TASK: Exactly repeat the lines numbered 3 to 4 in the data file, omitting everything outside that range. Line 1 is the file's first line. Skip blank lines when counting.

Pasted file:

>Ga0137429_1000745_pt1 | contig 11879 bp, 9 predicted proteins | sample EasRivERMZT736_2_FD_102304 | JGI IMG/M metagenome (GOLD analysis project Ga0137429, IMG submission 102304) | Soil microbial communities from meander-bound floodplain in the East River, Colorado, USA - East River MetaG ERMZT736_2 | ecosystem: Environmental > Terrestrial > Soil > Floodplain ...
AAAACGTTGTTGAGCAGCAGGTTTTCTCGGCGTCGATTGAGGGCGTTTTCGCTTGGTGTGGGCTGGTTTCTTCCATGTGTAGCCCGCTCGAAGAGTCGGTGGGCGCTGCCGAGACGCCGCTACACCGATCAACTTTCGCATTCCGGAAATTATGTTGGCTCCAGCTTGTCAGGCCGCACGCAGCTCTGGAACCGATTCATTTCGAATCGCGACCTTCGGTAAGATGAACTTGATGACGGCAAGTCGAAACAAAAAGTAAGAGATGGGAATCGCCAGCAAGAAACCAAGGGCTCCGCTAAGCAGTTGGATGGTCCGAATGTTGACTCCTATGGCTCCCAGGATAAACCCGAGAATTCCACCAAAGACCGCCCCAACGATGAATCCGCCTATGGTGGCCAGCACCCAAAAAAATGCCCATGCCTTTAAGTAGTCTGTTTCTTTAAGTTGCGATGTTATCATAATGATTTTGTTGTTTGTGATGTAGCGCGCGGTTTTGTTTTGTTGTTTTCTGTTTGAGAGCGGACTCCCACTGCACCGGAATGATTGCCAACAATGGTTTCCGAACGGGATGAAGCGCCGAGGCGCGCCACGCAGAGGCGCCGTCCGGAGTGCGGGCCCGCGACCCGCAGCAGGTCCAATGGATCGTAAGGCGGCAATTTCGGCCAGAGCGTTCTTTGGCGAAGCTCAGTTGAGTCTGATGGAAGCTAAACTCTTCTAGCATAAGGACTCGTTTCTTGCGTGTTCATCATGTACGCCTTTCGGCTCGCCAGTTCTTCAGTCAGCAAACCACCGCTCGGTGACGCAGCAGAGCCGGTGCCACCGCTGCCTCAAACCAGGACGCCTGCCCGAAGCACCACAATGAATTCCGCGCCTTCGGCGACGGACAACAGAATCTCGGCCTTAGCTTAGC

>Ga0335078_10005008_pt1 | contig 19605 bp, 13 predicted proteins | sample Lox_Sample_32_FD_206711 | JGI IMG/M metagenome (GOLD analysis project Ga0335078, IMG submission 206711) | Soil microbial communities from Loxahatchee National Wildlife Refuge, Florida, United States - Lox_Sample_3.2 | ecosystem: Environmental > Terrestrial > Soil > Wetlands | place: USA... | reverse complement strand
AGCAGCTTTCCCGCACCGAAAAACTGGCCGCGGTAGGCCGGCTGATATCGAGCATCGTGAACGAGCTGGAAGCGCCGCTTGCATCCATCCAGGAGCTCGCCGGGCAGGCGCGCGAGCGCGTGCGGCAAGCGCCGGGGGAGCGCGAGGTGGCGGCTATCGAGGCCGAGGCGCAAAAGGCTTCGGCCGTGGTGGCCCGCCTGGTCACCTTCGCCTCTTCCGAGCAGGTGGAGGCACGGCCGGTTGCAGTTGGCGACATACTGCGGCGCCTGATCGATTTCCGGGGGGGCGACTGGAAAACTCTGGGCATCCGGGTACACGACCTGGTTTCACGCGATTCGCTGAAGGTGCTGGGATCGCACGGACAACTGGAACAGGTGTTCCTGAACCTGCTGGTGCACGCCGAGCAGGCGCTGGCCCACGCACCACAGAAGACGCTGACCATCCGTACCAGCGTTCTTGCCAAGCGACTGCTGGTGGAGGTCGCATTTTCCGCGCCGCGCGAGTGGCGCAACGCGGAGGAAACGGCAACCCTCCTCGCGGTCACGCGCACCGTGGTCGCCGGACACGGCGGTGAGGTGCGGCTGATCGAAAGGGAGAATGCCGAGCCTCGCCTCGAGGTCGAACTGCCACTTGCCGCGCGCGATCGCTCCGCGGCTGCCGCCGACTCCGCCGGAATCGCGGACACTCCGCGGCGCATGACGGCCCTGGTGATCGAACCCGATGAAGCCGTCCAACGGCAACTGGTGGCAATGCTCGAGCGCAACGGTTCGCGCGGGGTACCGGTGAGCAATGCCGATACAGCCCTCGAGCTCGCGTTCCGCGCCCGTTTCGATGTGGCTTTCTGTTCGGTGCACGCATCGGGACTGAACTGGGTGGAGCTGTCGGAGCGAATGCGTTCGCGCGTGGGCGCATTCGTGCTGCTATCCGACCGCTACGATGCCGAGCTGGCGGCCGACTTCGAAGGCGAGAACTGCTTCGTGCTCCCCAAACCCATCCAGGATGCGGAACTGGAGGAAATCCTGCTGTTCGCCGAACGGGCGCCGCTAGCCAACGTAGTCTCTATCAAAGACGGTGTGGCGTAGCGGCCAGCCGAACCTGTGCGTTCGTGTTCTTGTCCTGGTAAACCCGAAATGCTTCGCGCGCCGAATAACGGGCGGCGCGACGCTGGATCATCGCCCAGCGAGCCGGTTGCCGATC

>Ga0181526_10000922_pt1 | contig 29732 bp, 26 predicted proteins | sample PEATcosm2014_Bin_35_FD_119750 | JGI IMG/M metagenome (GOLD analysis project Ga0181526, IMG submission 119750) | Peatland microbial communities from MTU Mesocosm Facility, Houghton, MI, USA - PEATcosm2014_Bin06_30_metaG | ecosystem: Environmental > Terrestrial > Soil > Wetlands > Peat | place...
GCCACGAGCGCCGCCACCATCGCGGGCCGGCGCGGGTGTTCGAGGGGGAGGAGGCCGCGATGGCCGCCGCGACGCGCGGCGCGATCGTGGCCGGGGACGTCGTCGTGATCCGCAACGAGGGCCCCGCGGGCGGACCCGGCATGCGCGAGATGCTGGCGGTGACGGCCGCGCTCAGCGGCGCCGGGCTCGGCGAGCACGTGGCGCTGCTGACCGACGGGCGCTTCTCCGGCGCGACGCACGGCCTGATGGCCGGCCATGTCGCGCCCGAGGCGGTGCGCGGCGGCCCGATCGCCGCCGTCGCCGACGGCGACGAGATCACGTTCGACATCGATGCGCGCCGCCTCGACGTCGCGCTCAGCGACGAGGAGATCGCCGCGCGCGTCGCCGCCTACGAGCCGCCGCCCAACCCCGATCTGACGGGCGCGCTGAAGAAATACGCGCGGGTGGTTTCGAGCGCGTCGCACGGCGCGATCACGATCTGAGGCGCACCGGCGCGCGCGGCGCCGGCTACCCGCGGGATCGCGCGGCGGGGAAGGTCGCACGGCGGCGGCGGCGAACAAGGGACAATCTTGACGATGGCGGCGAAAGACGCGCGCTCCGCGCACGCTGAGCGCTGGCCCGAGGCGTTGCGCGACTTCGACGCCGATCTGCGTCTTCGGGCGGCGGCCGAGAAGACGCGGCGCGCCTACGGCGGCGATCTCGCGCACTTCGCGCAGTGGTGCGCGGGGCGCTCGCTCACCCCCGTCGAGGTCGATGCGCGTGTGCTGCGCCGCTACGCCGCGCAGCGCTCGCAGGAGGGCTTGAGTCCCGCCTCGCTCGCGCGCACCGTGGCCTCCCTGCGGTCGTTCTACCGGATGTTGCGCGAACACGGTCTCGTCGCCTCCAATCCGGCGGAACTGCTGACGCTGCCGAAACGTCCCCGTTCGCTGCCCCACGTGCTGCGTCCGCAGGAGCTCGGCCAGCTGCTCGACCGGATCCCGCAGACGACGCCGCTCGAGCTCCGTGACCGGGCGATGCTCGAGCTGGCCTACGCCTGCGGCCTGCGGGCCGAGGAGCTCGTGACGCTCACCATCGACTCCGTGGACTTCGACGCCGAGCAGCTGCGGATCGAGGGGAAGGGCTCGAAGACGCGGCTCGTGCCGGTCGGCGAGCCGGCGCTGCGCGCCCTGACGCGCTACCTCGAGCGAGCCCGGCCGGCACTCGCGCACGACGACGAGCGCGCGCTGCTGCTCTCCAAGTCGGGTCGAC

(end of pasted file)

>Ga0335078_10005008_pt1 | contig 19605 bp, 13 predicted proteins | sample Lox_Sample_32_FD_206711 | JGI IMG/M metagenome (GOLD analysis project Ga0335078, IMG submission 206711) | Soil microbial communities from Loxahatchee National Wildlife Refuge, Florida, United States - Lox_Sample_3.2 | ecosystem: Environmental > Terrestrial > Soil > Wetlands | place: USA... | reverse complement strand
AGCAGCTTTCCCGCACCGAAAAACTGGCCGCGGTAGGCCGGCTGATATCGAGCATCGTGAACGAGCTGGAAGCGCCGCTTGCATCCATCCAGGAGCTCGCCGGGCAGGCGCGCGAGCGCGTGCGGCAAGCGCCGGGGGAGCGCGAGGTGGCGGCTATCGAGGCCGAGGCGCAAAAGGCTTCGGCCGTGGTGGCCCGCCTGGTCACCTTCGCCTCTTCCGAGCAGGTGGAGGCACGGCCGGTTGCAGTTGGCGACATACTGCGGCGCCTGATCGATTTCCGGGGGGGCGACTGGAAAACTCTGGGCATCCGGGTACACGACCTGGTTTCACGCGATTCGCTGAAGGTGCTGGGATCGCACGGACAACTGGAACAGGTGTTCCTGAACCTGCTGGTGCACGCCGAGCAGGCGCTGGCCCACGCACCACAGAAGACGCTGACCATCCGTACCAGCGTTCTTGCCAAGCGACTGCTGGTGGAGGTCGCATTTTCCGCGCCGCGCGAGTGGCGCAACGCGGAGGAAACGGCAACCCTCCTCGCGGTCACGCGCACCGTGGTCGCCGGACACGGCGGTGAGGTGCGGCTGATCGAAAGGGAGAATGCCGAGCCTCGCCTCGAGGTCGAACTGCCACTTGCCGCGCGCGATCGCTCCGCGGCTGCCGCCGACTCCGCCGGAATCGCGGACACTCCGCGGCGCATGACGGCCCTGGTGATCGAACCCGATGAAGCCGTCCAACGGCAACTGGTGGCAATGCTCGAGCGCAACGGTTCGCGCGGGGTACCGGTGAGCAATGCCGATACAGCCCTCGAGCTCGCGTTCCGCGCCCGTTTCGATGTGGCTTTCTGTTCGGTGCACGCATCGGGACTGAACTGGGTGGAGCTGTCGGAGCGAATGCGTTCGCGCGTGGGCGCATTCGTGCTGCTATCCGACCGCTACGATGCCGAGCTGGCGGCCGACTTCGAAGGCGAGAACTGCTTCGTGCTCCCCAAACCCATCCAGGATGCGGAACTGGAGGAAATCCTGCTGTTCGCCGAACGGGCGCCGCTAGCCAACGTAGTCTCTATCAAAGACGGTGTGGCGTAGCGGCCAGCCGAACCTGTGCGTTCGTGTTCTTGTCCTGGTAAACCCGAAATGCTTCGCGCGCCGAATAACGGGCGGCGCGACGCTGGATCATCGCCCAGCGAGCCGGTTGCCGATC